In warmer months, guests can choose a sandwich or cheese plate from the kitchen’s cooler, pick up their complimentary wine tasting in the form of a 5-ounce glass of wine, and sit on the porch or go out to the vineyard for a picnic.

The winery’s biggest event is Vinfest, which will be held this year on Oct. 1 and 2. Vinfest begins with a four-course dinner-dance under the stars and includes a fall harvest celebration featuring food, wine, live music, grape stomping, a crush demonstration, a ferris wheel, hot-air balloon rides and cooking demonstrations.

On Oct. 3, the final movie of the Camden International Film Festival will be shown in the vineyard.

BROADENING HORIZONS

Doulton has begun offering tastings outside midcoast Maine, and is hoping to get her wines into more Portland-area restaurants.

The Sea Glass restaurant at Inn by the Sea in Cape Elizabeth and David’s in Portland’s Monument Square were among the first to serve Cellardoor wines, and in August, Doulton held a party at the Portland restaurant Grace to introduce her wines to a wider audience here.

David Turin, owner of David’s, first tasted Cellardoor’s wines while he was filming a segment of the TV cooking show “The Chef’s Table.” He soon added two Cellardoor selections – Prince Valiant, a blend of zinfandel, mourvedre, tempranillo and malbec, and Viognier – to his 100-bottle wine list.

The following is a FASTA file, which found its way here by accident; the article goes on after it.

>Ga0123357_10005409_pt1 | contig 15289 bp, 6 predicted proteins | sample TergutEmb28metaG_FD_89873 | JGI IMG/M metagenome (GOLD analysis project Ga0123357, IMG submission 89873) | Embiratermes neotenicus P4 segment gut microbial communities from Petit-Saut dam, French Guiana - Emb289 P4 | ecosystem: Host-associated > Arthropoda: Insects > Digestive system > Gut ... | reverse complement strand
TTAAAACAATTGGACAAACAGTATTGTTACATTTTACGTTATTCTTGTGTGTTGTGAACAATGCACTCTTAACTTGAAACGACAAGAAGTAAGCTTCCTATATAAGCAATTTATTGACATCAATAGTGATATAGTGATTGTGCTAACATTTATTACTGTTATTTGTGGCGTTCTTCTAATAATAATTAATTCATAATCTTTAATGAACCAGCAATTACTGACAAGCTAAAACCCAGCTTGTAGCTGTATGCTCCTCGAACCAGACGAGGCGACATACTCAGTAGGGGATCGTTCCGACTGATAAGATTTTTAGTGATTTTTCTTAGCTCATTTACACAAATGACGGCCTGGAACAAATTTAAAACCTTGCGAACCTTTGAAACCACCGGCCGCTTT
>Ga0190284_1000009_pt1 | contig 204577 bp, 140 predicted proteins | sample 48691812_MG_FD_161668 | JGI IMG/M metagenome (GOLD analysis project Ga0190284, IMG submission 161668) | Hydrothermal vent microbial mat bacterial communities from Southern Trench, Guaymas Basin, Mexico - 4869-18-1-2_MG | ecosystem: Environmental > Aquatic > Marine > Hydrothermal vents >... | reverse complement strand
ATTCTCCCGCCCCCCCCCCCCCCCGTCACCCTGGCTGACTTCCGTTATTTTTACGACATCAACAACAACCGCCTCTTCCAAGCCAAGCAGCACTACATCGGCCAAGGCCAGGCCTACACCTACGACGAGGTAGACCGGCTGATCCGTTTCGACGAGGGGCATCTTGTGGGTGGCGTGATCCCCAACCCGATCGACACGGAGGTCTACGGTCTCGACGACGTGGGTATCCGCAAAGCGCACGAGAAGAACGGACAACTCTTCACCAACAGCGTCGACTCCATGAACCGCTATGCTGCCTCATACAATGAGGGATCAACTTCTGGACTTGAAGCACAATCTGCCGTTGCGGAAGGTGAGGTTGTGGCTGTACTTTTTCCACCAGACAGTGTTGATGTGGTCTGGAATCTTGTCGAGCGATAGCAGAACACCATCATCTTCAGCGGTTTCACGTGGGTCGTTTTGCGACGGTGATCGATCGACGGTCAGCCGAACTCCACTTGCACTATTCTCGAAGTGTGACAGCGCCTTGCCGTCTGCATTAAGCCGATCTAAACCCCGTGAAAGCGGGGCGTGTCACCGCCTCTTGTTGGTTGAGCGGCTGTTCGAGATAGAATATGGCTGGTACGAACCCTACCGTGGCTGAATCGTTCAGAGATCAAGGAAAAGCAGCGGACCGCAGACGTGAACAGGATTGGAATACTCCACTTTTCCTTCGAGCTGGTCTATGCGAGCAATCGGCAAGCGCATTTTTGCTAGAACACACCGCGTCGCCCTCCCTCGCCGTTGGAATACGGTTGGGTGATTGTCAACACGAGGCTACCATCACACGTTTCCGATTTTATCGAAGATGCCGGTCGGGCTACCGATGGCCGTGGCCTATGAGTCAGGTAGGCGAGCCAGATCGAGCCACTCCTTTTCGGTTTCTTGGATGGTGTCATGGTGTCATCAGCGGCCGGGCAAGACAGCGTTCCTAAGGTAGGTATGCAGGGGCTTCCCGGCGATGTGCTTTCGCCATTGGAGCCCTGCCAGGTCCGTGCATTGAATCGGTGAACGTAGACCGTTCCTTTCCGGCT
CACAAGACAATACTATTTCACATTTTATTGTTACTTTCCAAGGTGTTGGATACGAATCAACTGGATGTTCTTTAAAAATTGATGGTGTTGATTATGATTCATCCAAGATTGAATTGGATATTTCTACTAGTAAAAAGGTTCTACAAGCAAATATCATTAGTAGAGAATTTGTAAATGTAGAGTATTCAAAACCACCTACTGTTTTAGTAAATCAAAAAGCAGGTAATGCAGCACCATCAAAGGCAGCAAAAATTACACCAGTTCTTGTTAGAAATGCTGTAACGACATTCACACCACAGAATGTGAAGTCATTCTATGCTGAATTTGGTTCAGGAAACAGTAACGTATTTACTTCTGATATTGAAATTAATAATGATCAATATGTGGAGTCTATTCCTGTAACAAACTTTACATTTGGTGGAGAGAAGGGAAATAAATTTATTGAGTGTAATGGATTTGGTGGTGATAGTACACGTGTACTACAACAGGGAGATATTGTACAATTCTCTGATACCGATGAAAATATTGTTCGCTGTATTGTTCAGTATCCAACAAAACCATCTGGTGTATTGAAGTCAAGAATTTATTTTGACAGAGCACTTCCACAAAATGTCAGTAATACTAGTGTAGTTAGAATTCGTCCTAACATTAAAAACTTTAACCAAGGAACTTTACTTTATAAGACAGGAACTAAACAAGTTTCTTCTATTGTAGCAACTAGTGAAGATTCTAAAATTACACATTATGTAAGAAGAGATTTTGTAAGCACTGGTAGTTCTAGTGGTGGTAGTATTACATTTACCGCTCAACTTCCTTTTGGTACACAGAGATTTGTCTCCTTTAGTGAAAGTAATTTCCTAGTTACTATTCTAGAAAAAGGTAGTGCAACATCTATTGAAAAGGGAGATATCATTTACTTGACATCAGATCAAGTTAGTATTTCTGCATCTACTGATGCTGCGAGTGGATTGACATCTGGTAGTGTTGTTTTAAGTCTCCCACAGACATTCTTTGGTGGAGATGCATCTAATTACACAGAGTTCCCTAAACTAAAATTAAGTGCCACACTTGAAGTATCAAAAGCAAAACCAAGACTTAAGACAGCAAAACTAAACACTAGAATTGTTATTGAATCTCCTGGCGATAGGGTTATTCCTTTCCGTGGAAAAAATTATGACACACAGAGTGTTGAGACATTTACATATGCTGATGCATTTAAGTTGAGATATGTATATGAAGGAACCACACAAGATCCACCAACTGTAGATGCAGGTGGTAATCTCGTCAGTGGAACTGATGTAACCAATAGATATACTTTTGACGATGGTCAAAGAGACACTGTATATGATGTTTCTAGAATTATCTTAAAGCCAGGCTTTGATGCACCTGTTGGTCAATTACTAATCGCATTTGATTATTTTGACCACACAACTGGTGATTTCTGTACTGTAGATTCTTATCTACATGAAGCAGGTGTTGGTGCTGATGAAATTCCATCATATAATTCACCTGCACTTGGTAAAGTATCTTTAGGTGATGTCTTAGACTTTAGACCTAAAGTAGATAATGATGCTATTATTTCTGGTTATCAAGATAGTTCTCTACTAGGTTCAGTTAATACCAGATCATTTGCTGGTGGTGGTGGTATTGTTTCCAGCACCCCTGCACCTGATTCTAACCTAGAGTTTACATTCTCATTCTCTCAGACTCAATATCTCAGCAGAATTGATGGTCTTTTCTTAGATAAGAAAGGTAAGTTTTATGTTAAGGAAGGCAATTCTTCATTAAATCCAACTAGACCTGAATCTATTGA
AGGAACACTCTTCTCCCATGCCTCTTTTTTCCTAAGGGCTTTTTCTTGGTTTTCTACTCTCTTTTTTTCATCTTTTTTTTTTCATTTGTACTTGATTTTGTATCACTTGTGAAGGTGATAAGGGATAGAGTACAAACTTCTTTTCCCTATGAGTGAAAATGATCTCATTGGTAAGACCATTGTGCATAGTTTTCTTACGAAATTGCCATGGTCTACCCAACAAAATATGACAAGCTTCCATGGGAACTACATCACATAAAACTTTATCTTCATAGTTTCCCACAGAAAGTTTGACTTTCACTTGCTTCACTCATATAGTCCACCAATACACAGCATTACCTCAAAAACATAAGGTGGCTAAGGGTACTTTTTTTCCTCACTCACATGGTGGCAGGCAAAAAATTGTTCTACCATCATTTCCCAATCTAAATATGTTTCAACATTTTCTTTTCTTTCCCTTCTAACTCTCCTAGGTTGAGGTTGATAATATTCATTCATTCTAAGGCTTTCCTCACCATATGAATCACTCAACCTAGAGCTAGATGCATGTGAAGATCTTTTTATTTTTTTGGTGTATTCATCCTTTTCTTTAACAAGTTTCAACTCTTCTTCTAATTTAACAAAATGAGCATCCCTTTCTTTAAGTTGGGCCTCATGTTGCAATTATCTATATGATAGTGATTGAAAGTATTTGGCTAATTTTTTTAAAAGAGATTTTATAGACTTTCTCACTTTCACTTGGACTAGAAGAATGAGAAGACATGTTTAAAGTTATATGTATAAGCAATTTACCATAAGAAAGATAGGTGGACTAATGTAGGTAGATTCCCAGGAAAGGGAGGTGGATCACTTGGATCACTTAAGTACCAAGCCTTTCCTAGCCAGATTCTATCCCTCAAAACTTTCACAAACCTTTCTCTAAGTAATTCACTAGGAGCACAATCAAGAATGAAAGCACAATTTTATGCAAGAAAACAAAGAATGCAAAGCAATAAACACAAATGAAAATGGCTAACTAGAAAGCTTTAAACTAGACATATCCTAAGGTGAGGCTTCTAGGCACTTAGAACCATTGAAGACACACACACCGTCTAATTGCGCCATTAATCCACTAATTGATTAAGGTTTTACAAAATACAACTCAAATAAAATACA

“I was blissfully unaware that there was anything other than blueberry wine being made in Maine,” Turin said. “I got to taste her wine and meet Bettina at that filming, and what made me want to put it on the list was when I tasted them. I had the Prince Valiant, and it knocked my socks off.”

Doulton, who has served this year as president of the Maine Wine Guild, has a vision not only for her winery but for all wineries in Maine. Visitors to the Virginia wine trail spend about a third more than the typical tourist to that state, she noted. She would like to see the same thing happen in Maine, which now has its own wine trail.

Less than 20 acres of commercial vineyards are planted in Maine each year, Doulton said, “but it’s growing, and the number of wineries is growing.”

“The vision or aspiration for the vineyard is that over time 20 percent of our grape needs are sourced inside the state of Maine, and that does not necessarily mean just Cellardoor grapes,” Doulton said. “If we can figure out what’s going to grow here, we can add some vineyard space, but we can also then find other farmers who want to plant grapes.

“We’ve already gotten calls: ‘If I plant grapes, will you buy them?’ “

Doulton still reads the Wall Street Journal, and she often finds herself advising stressed-out former colleagues who want to follow in her footsteps. She tells them to take a leap of faith and “make a big bet and go and try something different.”

Doulton’s big bet has paid off, and in more ways than one. In a recent blog posting, Doulton announced that the cancer that prodded her to change her life completely has not come back.

Now she has embraced a catchphrase that she says captures her new existence perfectly: “Live your life. Be who you are. Drink good wine along the way.”

Staff Writer Meredith Goad can be contacted at 791-6332 or at: [email protected]